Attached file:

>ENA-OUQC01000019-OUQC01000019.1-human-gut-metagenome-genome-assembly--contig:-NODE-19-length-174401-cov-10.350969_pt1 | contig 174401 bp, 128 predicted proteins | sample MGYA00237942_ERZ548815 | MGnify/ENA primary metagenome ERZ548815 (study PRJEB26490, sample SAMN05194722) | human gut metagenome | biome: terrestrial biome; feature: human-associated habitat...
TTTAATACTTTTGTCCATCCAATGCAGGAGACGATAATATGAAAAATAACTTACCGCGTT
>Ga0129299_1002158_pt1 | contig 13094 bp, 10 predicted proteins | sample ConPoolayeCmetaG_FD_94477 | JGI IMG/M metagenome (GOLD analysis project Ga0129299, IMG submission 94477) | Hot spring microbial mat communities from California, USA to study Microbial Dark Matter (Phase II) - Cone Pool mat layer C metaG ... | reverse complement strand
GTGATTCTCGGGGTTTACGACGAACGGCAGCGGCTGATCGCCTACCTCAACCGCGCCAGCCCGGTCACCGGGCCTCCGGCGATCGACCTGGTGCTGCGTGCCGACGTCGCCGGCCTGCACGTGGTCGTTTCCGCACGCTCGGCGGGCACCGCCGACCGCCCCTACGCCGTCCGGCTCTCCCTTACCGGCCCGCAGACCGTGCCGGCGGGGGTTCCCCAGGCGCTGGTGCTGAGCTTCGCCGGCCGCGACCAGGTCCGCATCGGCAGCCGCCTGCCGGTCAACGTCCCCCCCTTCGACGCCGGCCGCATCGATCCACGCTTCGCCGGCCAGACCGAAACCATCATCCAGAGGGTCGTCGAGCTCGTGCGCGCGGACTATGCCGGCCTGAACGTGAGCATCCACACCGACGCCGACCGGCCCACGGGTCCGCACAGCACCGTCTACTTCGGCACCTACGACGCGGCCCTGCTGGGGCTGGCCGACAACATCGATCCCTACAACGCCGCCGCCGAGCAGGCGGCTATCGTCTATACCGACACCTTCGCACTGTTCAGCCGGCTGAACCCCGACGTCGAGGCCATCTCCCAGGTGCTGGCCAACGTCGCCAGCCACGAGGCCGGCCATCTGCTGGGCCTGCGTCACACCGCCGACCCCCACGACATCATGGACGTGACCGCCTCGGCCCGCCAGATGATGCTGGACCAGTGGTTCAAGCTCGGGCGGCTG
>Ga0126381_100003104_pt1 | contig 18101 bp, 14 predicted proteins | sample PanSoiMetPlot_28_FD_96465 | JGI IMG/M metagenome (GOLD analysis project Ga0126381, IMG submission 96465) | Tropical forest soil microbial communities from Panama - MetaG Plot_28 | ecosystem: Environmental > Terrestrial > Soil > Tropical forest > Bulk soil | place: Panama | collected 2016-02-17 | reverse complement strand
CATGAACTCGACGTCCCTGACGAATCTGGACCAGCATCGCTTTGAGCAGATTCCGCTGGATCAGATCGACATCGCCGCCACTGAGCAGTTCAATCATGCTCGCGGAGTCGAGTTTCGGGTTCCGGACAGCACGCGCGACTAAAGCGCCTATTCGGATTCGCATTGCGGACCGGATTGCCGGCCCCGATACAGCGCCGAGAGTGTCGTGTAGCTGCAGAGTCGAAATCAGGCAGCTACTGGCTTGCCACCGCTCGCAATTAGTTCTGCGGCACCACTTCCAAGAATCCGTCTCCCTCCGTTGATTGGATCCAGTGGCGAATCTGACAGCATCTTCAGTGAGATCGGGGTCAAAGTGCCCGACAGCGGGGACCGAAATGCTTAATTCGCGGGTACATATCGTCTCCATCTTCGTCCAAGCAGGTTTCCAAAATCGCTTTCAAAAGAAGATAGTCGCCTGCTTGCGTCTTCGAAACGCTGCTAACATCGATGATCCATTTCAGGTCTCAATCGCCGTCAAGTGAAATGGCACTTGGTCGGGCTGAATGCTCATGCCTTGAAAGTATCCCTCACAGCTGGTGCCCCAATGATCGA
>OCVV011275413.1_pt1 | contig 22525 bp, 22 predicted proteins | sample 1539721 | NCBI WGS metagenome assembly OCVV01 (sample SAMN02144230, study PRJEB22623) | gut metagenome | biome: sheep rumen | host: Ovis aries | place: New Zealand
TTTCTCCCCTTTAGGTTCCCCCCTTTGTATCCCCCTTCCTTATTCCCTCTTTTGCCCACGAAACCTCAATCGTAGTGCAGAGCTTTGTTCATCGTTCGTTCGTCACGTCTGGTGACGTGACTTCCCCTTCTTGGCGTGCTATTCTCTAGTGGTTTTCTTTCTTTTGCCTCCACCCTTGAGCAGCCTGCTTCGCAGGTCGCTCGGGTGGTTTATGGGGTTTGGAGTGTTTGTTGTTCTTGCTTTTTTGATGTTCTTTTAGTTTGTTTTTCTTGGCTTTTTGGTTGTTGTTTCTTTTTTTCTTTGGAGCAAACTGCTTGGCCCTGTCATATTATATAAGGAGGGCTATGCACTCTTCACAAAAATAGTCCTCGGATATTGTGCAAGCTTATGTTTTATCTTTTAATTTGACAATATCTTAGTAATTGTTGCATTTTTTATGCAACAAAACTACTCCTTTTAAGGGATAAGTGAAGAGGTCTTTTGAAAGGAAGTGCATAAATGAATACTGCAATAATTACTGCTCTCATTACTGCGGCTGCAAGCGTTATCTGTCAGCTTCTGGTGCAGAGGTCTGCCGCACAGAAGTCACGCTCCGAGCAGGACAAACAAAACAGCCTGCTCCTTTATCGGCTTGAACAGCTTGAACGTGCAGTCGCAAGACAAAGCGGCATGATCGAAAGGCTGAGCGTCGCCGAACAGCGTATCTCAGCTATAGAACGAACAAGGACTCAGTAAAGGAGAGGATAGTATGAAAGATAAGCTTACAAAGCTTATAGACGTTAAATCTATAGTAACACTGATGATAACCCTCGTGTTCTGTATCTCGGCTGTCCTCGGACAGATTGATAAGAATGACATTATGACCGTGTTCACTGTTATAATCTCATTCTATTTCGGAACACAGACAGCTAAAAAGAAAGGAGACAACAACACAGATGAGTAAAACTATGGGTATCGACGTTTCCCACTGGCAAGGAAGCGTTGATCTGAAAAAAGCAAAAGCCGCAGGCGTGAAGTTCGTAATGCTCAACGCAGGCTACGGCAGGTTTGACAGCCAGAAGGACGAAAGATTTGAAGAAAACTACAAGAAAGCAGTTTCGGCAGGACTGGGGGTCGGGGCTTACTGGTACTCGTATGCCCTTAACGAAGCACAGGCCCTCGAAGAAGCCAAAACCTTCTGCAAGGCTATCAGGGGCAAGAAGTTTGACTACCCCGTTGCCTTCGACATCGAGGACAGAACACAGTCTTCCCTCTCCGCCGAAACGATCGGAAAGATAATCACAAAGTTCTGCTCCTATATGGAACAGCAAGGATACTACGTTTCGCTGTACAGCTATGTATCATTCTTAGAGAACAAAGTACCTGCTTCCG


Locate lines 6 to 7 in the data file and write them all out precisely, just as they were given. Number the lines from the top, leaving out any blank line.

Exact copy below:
CATGAACTCGACGTCCCTGACGAATCTGGACCAGCATCGCTTTGAGCAGATTCCGCTGGATCAGATCGACATCGCCGCCACTGAGCAGTTCAATCATGCTCGCGGAGTCGAGTTTCGGGTTCCGGACAGCACGCGCGACTAAAGCGCCTATTCGGATTCGCATTGCGGACCGGATTGCCGGCCCCGATACAGCGCCGAGAGTGTCGTGTAGCTGCAGAGTCGAAATCAGGCAGCTACTGGCTTGCCACCGCTCGCAATTAGTTCTGCGGCACCACTTCCAAGAATCCGTCTCCCTCCGTTGATTGGATCCAGTGGCGAATCTGACAGCATCTTCAGTGAGATCGGGGTCAAAGTGCCCGACAGCGGGGACCGAAATGCTTAATTCGCGGGTACATATCGTCTCCATCTTCGTCCAAGCAGGTTTCCAAAATCGCTTTCAAAAGAAGATAGTCGCCTGCTTGCGTCTTCGAAACGCTGCTAACATCGATGATCCATTTCAGGTCTCAATCGCCGTCAAGTGAAATGGCACTTGGTCGGGCTGAATGCTCATGCCTTGAAAGTATCCCTCACAGCTGGTGCCCCAATGATCGA
>OCVV011275413.1_pt1 | contig 22525 bp, 22 predicted proteins | sample 1539721 | NCBI WGS metagenome assembly OCVV01 (sample SAMN02144230, study PRJEB22623) | gut metagenome | biome: sheep rumen | host: Ovis aries | place: New Zealand